Special Prosecutor Dan Sigler said Tuesday he did not have enough evidence to file battery charges against Attorney General Curtis Hill, who was previously accused of sexual misconduct.
Four women claim Hill touched them and made an inappropriate comment March 15 at a Sine Die party at a bar in Indianapolis.
Sigler released a seven-page special prosecutor’s report at the press conference explaining his reasoning for his decision, which included a lack of evidence to prove Hill’s intent, his belief that a jury wouldn’t find Hill guilty and how the case would be too long and expensive for public benefit and taxpayer money.
Even if convicted of a battery misdemeanor, Hill would still be able to serve in public office now and in the future, the special prosecutor's report said.
Gov. Eric Holcomb released a statement Tuesday evening in support of the women.
“The findings show a disregard of the executive branch zero tolerance harassment policy," the statement said. "My position has not changed.”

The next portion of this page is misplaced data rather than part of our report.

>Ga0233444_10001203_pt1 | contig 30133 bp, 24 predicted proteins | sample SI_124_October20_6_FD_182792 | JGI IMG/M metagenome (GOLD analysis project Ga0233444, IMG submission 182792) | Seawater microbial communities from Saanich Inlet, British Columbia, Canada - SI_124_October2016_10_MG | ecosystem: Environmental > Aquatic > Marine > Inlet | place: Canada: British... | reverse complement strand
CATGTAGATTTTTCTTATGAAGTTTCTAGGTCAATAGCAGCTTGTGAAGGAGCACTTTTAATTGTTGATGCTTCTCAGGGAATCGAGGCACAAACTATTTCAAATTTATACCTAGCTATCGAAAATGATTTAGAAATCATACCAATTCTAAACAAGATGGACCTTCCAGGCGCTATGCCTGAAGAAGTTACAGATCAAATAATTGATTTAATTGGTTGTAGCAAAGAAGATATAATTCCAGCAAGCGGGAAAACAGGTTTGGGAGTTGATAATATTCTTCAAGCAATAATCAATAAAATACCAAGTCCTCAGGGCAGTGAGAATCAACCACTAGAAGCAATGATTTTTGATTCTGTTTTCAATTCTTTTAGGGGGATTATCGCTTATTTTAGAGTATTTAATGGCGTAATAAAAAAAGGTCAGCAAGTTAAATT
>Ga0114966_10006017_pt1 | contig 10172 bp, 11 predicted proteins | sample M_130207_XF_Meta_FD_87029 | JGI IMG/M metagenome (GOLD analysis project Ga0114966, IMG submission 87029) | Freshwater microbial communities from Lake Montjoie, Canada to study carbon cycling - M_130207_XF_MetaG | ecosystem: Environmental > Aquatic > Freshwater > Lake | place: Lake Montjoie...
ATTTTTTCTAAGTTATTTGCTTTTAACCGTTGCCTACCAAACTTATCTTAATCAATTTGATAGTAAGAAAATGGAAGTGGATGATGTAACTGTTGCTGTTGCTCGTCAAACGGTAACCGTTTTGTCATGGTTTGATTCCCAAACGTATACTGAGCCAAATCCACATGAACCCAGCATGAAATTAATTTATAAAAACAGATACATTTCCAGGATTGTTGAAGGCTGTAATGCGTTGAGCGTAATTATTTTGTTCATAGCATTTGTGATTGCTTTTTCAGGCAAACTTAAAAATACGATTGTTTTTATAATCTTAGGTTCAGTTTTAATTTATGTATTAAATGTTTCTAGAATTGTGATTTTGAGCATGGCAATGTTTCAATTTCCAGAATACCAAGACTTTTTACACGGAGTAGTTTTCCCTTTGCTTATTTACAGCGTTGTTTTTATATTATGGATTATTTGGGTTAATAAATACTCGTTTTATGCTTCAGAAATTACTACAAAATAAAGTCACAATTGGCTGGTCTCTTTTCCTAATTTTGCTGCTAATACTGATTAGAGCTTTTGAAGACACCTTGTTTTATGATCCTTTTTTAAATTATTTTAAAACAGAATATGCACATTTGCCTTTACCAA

After learning of Sigler’s decision not to file charges, the four women and their three attorneys announced they will be filing a civil case against Hill.
“All four have different backgrounds, different party affiliations, different stories,” said one of their attorneys, Hannah Kaufman Joseph. “They all have one thing in common. An encounter with Curtis Hill on March 15.”
They are filing charges including a tort claim notice and Equal Employment Opportunity Commission charges.
“Title VII doesn’t stop at 5 p.m.,” another attorney, Kimberly Jeselskis, said.
One accuser, legislative assistant Samantha Lozano, remained anonymous before today.
“I know what I saw, and what I saw was wrong,” Lozano said.
The accusers come from a variety of government positions. Lozano and Niki DaSilva are legislative assistants. Gabrielle McLemore is the Communications Director for the Indiana State Democrats and Mara Candelaria Reardon is a state representative.
Despite saying the 56 witnesses he and his team interviewed were credible, Sigler said he didn’t think he could prove intent, which is necessary with a battery charge.
“I believed them,” Sigler said. “But I didn’t think I could meet my burden.”
Hill’s attorneys, James H. Voyles and Jennifer M. Lukemeyer, released a statement thanking Sigler for the thoroughness of the investigation.
“Mr. Hill will continue to serve the people of Indiana in the capacity for which he was elected as the Indiana Attorney General,” the statement said.
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